The CPTPP has been signed – no United States and “IP Lite”

The “CPTPP”, otherwise known as the Comprehensive and Progressive Agreement for Trans-Pacific Partnership is what remains of the “TPPA-11” (which was itself, what remained of the  Trans-Pacific Partnership (“TPP”) Free Trade Agreement following the withdrawal of the United States).  Earlier today (8 March 2018), in Santiago, Chile, the eleven remaining signatories put pen to paper

The CPTPP places IP in the “too hard basket”

The “CPTPP”, otherwise known as the Comprehensive and Progressive Agreement for Trans-Pacific Partnership is what remains of the “TPPA-11” (which was itself, what remained of the  Trans-Pacific Partnership (“TPP”) Free Trade Agreement following the withdrawal of the United States).  Last month, in Vietnam, the eleven remaining signatories resolved to push forward toward an agreement –

IP implications for New Zealand’s General Election on 23 September 2017

New Zealanders head to the polls on 23 September 2017.  IP is very seldom a kingmaker when it comes to choosing a Government and readers will be unsurprised to learn that it has registered barely a blip on the radar throughout the present campaign.  Notwithstanding, this article briefly considers whether there is likely to be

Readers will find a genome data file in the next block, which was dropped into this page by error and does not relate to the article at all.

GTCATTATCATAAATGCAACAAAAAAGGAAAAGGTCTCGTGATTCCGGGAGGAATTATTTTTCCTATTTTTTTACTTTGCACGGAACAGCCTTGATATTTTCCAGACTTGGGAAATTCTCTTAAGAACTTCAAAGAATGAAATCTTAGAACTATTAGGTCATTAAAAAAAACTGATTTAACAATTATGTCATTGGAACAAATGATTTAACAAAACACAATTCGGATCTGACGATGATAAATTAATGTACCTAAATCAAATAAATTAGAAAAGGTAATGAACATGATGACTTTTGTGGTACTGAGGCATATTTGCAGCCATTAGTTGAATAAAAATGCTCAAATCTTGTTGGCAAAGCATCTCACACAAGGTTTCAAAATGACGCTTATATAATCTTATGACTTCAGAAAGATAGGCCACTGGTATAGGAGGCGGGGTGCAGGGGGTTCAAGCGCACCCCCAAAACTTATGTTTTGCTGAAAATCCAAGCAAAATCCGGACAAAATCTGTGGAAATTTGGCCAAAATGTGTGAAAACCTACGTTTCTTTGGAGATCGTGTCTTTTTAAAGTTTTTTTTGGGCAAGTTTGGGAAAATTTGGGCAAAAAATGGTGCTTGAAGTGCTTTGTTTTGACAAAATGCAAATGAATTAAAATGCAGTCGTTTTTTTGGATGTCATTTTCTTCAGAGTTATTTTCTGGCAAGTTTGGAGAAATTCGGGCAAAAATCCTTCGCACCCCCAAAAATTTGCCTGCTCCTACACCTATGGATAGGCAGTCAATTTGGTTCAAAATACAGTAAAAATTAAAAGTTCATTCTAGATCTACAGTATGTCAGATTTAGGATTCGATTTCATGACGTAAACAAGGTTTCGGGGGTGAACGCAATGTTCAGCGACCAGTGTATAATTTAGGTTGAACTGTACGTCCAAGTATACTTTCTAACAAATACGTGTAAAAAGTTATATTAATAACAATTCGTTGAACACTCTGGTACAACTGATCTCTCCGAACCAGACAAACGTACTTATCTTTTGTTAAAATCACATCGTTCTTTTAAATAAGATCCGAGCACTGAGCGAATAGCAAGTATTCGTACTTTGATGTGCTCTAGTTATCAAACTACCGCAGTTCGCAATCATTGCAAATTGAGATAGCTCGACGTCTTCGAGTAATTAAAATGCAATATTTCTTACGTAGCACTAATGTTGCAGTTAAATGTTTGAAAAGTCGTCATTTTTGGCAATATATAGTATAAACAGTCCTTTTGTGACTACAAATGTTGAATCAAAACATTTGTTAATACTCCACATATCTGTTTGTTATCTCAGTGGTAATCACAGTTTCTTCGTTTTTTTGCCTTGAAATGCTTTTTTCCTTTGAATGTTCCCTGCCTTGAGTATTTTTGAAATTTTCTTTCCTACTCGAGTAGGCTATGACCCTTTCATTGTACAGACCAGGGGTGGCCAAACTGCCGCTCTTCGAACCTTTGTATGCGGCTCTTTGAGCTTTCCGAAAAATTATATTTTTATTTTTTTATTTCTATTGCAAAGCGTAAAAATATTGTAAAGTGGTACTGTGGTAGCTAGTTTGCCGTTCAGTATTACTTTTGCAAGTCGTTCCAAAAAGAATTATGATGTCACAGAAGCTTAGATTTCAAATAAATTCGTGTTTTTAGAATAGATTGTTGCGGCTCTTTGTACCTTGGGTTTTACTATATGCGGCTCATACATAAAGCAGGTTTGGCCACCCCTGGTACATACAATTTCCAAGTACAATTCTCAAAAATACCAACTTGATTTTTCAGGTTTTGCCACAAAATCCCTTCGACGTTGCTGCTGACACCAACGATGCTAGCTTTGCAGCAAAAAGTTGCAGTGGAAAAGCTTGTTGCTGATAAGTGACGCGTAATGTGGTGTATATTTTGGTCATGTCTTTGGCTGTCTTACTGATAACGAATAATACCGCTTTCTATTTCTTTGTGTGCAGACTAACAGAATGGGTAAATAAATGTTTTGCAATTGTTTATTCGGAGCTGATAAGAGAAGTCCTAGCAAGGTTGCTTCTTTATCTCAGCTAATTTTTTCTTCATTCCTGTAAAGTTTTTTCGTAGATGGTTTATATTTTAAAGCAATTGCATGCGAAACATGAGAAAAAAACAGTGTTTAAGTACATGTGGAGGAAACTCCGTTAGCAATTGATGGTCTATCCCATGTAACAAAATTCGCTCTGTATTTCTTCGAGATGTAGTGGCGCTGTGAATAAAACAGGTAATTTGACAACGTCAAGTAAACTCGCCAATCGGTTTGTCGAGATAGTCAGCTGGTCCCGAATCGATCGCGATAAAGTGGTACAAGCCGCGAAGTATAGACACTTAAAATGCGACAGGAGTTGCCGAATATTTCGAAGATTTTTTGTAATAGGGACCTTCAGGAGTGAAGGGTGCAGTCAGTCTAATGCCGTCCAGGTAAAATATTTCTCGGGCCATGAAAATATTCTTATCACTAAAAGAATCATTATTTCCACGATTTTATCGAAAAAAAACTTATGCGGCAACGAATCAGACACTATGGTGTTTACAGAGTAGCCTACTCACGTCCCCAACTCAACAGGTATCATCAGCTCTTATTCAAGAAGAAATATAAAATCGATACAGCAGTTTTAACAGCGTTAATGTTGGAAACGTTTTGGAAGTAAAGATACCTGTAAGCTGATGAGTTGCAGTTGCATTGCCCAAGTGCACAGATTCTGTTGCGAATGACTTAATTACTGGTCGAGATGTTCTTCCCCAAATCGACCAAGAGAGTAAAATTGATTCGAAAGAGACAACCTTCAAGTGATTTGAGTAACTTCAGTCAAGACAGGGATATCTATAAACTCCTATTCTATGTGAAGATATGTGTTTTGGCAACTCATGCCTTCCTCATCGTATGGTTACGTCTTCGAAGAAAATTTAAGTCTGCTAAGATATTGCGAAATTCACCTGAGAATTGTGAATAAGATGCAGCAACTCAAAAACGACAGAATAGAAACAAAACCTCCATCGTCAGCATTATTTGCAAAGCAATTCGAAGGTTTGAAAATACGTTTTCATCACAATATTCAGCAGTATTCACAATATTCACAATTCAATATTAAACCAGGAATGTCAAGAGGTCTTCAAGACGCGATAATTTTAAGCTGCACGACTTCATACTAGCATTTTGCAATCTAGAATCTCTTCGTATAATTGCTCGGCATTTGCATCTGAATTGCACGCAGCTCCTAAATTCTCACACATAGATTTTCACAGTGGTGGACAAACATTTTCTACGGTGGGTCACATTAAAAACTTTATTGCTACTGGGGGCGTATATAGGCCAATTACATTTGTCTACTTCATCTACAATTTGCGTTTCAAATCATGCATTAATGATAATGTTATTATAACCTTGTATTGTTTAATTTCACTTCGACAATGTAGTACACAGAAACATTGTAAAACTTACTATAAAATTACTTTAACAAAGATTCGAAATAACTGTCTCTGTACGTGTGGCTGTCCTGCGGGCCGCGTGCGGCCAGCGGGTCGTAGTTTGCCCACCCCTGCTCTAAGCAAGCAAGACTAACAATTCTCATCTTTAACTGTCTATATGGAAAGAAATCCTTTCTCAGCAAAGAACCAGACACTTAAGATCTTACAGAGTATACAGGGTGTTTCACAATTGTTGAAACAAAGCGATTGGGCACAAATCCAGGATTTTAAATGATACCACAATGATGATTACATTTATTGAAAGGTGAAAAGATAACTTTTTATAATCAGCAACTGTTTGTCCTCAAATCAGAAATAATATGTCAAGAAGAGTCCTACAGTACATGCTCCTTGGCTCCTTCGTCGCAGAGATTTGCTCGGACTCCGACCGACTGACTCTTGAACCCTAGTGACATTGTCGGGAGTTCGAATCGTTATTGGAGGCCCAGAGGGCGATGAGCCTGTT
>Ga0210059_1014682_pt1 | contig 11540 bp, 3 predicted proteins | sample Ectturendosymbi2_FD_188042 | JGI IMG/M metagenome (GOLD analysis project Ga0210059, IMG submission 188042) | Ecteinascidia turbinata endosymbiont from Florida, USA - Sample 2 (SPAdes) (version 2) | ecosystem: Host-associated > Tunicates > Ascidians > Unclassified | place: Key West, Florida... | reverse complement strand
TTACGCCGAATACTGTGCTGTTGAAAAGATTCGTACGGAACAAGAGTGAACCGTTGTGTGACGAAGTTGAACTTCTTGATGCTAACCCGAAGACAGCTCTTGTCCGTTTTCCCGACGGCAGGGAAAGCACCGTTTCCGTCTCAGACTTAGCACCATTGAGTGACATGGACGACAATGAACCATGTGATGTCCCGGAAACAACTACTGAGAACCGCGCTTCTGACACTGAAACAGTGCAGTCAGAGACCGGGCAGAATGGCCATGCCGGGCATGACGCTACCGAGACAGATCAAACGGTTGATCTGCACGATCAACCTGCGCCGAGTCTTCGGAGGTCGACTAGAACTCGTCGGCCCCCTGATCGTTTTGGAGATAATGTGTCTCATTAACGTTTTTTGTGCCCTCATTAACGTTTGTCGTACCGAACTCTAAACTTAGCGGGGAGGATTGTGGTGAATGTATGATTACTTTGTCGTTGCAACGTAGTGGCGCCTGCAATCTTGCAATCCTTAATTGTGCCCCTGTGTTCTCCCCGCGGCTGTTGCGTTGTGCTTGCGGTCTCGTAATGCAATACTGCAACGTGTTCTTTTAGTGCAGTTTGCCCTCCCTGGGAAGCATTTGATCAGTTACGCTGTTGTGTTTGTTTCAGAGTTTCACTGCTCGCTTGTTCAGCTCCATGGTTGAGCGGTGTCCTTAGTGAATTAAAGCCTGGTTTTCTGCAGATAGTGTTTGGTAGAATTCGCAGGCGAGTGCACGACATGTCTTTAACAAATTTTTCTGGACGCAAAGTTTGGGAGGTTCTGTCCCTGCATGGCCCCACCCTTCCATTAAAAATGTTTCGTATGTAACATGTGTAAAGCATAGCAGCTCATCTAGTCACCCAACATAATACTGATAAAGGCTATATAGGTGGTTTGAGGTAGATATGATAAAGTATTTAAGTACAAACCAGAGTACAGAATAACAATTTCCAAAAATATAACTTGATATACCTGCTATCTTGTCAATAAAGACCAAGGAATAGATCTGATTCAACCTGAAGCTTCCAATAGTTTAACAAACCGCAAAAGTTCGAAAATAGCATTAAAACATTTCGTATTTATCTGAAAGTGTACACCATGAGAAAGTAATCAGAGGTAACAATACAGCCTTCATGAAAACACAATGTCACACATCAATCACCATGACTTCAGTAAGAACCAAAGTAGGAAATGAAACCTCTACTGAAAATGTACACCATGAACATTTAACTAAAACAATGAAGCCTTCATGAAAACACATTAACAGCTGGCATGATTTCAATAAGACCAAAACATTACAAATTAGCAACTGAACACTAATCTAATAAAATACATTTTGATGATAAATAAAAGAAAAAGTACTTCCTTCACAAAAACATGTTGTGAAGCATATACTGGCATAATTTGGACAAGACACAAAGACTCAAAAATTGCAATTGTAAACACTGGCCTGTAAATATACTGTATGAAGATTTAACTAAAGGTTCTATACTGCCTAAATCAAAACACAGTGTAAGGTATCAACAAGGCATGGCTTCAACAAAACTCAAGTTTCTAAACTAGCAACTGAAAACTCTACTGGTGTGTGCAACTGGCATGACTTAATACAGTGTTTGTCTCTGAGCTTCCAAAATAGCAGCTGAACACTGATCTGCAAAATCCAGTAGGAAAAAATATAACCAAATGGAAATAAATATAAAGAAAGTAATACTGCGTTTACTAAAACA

The curious case of IP and the “TPPA-11”

The “TPPA-11” is what remains of the Trans-Pacific Partnership (“TPP”) Free Trade Agreement following the withdrawal of the United States.  Because the TPP was never ratified prior to US withdrawal, some have termed it the “zombie” TPP.  Despite the absence of the US, there remains a strong resolve amongst the TPPA-11 to realise economic benefits

Another reason to file early in New Zealand – the time-restricted, self-colliding, poisonous divisional

New Zealand’s new Patents Act 2013 takes effect from 13 September 2014.  There are compelling reasons to file prior to this date to take advantage of the existing laws, and these reasons have been outlined here.  Even so, it is worth making further mention of the New Zealand legislature’s efforts to modify the provisions for

New Zealand – the Patents Bill versus the irresistible force versus the immovable object

Patent law reform in New Zealand has been going on for more than a decade. However, as of today, New Zealand patent law remains codified by a 1953 Act, itself heavily borrowed from a 1949 UK Act. This means that New Zealand businesses – and overseas entities wishing to do business in New Zealand are governed by legislation that

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